Montreal Canadiens general manager (GM) Kent Hughes started his offseason of change with a mountain-sized decision, trading “the man-mountain” himself, team captain Shea Weber in exchange for Evgenii Dadonov of the Vegas Golden Knights.
This was an unexpected trade, not that Weber’s contract was going to be moved, but that the expectation was that it would cost the Canadiens additional assets to offload his $7.857 million cap hit. Hughes was able to leverage Vegas’ need to create cap space and move Dadonov out, and he was able to make the trade as a one-for-one deal. Now that Evgenii Dadonov is with the Canadiens organization, what role could he fill in the lineup and will he provide value for a rebuilding franchise in the future?
Canadiens’ Salary Cap Implications
For this season, Dadonov, a 33-year-old winger who will be 34 at the end of the 2022-23 season, will arrive in Montreal to play out the final year of his three-year contract signed with the Ottawa Senators before the 2020-21 season. He holds a cap hit of $5 million, however, his salary for this final season is $6.5 million.
This trade was purely for salary cap reasons as it provides both teams with some form of cap relief. This gives Vegas some cap space, but for the Canadiens, it provides an opportunity to not be in a long-term injury reserve (LTIR) situation, being over the cap, which would create a cap overage for salary bonuses, especially considering that the first-overall pick this year will have a bonus laden contract.
Kent Hughes spoke to the media following the trade and confirmed it was all about the cap space.
For us, it gives us flexibility in the future if we need it. We also add a player that can help us offensively, I expect that we’ll need to find more flexibility under the salary cap in the next few years, so we’ll see, but I think he can help us next year.
– Kent Hughes
While Hughes spoke of the salary cap being a major consideration, he confirmed two other items. First, there will be more to come in the terms of trades to make cap space and two, Dadonov will be used to help the young lineup to start the season.
What Dadonov Provides the Canadiens
As Hughes stated at his press conference, he is expected to help the Canadiens offensively this season. With a team in transition due to a rebuild, a veteran to play on a line with a young player, be it Nick Suzuki or whoever is drafted at first overall in 2022, either Logan Cooley or Shane Wright should be beneficial.
Offensively, Dadonov is a great option for a team like the Canadiens who rely on a transition game. He still has good speed, a strong and accurate shot and some playmaking skills. This makes him a solid complementary offensive player for a top-six line. Defensively, he isn’t an option for a checking line, as his defensive positioning is suspect, and due to his size, he tends to lose one-on-one battles along the boards. All of this makes him a poor option if you are in search of a two-way player.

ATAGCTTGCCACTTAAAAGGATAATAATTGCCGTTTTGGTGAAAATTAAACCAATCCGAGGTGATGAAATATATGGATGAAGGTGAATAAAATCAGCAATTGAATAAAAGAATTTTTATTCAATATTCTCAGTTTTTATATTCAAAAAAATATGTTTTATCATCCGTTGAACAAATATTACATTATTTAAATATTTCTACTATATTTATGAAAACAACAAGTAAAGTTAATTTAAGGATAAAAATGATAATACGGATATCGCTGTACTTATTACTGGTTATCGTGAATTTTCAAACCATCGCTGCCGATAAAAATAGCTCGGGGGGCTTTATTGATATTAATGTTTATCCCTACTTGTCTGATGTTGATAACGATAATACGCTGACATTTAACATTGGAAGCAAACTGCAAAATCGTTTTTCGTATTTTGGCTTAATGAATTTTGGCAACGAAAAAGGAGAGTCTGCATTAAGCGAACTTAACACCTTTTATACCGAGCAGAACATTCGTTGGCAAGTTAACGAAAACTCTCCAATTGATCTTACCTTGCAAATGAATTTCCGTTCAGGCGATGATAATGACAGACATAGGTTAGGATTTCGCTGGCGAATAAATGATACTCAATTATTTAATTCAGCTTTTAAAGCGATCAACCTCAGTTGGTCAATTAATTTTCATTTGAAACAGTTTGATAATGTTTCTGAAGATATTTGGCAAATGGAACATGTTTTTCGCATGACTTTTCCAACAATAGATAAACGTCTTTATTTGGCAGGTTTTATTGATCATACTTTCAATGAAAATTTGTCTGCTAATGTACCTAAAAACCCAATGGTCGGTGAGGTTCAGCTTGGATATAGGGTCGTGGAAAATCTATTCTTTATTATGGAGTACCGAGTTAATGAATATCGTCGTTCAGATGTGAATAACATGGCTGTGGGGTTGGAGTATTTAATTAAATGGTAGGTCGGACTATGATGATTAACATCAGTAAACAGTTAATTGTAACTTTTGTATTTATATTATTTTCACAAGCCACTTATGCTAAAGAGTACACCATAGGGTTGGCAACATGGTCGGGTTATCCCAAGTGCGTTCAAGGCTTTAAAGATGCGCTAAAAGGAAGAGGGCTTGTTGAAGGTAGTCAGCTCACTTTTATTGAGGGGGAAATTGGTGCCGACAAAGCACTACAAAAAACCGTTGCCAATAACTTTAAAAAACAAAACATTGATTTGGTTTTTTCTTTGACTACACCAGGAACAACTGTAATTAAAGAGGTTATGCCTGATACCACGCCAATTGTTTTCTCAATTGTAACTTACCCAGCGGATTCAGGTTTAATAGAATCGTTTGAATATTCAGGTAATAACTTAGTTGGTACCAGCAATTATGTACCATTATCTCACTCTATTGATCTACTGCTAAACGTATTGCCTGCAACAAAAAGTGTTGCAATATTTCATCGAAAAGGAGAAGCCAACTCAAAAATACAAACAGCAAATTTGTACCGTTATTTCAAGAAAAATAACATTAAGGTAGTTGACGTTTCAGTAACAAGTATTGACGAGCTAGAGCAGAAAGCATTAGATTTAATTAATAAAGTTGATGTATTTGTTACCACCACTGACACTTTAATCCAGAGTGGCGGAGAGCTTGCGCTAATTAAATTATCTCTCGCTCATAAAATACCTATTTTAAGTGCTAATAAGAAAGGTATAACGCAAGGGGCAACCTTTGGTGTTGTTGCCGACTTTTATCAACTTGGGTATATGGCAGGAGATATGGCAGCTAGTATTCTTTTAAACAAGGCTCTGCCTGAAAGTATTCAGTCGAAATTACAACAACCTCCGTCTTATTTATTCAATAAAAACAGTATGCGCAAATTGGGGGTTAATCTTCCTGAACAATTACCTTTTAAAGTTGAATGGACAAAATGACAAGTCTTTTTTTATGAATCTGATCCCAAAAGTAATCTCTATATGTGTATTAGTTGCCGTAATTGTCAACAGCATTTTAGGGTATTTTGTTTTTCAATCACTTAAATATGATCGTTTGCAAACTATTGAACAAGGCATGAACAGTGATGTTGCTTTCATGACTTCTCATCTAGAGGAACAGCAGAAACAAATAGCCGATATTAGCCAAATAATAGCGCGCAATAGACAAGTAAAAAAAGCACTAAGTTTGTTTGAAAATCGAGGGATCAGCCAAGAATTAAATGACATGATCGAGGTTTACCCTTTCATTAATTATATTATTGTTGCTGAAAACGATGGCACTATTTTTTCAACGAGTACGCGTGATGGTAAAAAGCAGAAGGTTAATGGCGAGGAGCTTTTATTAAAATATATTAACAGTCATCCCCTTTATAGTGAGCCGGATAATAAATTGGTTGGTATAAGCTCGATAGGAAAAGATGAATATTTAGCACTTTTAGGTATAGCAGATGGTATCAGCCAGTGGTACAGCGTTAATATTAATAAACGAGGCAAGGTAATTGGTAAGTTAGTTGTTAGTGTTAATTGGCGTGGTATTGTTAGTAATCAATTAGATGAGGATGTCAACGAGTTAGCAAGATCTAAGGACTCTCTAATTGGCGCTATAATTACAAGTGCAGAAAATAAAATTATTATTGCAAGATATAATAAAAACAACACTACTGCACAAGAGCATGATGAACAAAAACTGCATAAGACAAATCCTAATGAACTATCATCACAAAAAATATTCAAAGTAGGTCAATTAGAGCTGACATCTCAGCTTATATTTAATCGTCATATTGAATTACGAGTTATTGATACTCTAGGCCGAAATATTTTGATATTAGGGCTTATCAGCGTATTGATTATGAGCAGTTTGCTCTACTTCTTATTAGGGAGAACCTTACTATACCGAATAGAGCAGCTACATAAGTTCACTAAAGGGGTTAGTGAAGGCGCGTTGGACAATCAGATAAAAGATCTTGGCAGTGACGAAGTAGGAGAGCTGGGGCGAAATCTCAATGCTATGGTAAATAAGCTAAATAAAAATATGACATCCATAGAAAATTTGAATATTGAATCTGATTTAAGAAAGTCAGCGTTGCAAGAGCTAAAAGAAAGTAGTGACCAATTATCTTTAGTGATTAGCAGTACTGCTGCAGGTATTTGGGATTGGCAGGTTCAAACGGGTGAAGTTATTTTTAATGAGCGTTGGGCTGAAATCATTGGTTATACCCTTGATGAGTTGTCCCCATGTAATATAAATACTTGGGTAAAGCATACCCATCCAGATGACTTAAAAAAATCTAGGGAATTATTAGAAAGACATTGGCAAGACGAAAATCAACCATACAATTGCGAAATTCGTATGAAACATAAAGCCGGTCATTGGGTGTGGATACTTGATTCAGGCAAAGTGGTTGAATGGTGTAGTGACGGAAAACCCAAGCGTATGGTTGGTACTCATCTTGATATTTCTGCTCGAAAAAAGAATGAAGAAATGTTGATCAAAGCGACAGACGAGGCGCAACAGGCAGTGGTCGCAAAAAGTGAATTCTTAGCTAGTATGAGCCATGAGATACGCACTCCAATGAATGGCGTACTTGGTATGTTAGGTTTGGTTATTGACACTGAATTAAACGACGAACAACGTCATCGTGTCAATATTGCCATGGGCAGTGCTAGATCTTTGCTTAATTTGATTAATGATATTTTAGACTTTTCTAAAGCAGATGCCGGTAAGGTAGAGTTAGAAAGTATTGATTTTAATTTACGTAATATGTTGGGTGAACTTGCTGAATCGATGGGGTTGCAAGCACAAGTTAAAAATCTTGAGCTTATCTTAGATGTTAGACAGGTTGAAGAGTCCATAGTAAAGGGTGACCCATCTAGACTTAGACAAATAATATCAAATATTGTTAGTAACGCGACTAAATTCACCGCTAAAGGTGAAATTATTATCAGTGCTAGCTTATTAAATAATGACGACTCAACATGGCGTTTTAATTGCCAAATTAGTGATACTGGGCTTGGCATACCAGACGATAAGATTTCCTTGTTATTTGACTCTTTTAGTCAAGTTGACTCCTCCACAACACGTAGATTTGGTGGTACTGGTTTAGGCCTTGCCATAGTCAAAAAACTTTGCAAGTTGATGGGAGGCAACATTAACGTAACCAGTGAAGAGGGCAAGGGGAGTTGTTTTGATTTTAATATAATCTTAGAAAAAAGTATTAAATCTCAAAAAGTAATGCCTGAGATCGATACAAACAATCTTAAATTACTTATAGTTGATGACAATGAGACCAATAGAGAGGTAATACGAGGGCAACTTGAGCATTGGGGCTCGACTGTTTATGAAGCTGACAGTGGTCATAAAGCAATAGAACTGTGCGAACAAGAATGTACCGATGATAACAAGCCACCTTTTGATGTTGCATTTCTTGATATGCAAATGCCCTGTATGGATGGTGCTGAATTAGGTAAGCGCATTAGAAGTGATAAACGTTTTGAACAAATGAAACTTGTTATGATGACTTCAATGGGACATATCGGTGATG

When he signed with Ottawa, GM Pierre Dorion stated that “He’s an elite offensive talent and a very consistent scorer as demonstrated by his point totals over the last three seasons. This is a key signing for us as it adds a player who will help us produce offensively and one with a proven track record on the power-play.” While Dadonov’s output is no longer a 25-plus goal scorer, he has been able to bounce back from the 15 goals he scored as a Senator to 20 goals as a Golden Knight, which included five goals on the power play (PP).
If Montreal wants the best production out of Dadonov, they will need to avoid the pitfalls Vegas had in his usage. In Vegas, when placed in a third-line role, he had difficulty producing offensively while also not being a good defensive option. Dadonov needs to have offensively capable players to be able to play with, such as Suzuki, as a complementary player to take advantage of their skills. After the 2022 Trade Deadline saw him block a trade to the Anaheim Ducks, Dadonov was placed in a top-six role where he began to produce, scoring 16 points in the last 16 games of the season as Vegas tried desperately, but failed, to earn a playoff berth, however, it was not for a lack of effort on Dadonov’s part in that final stretch run.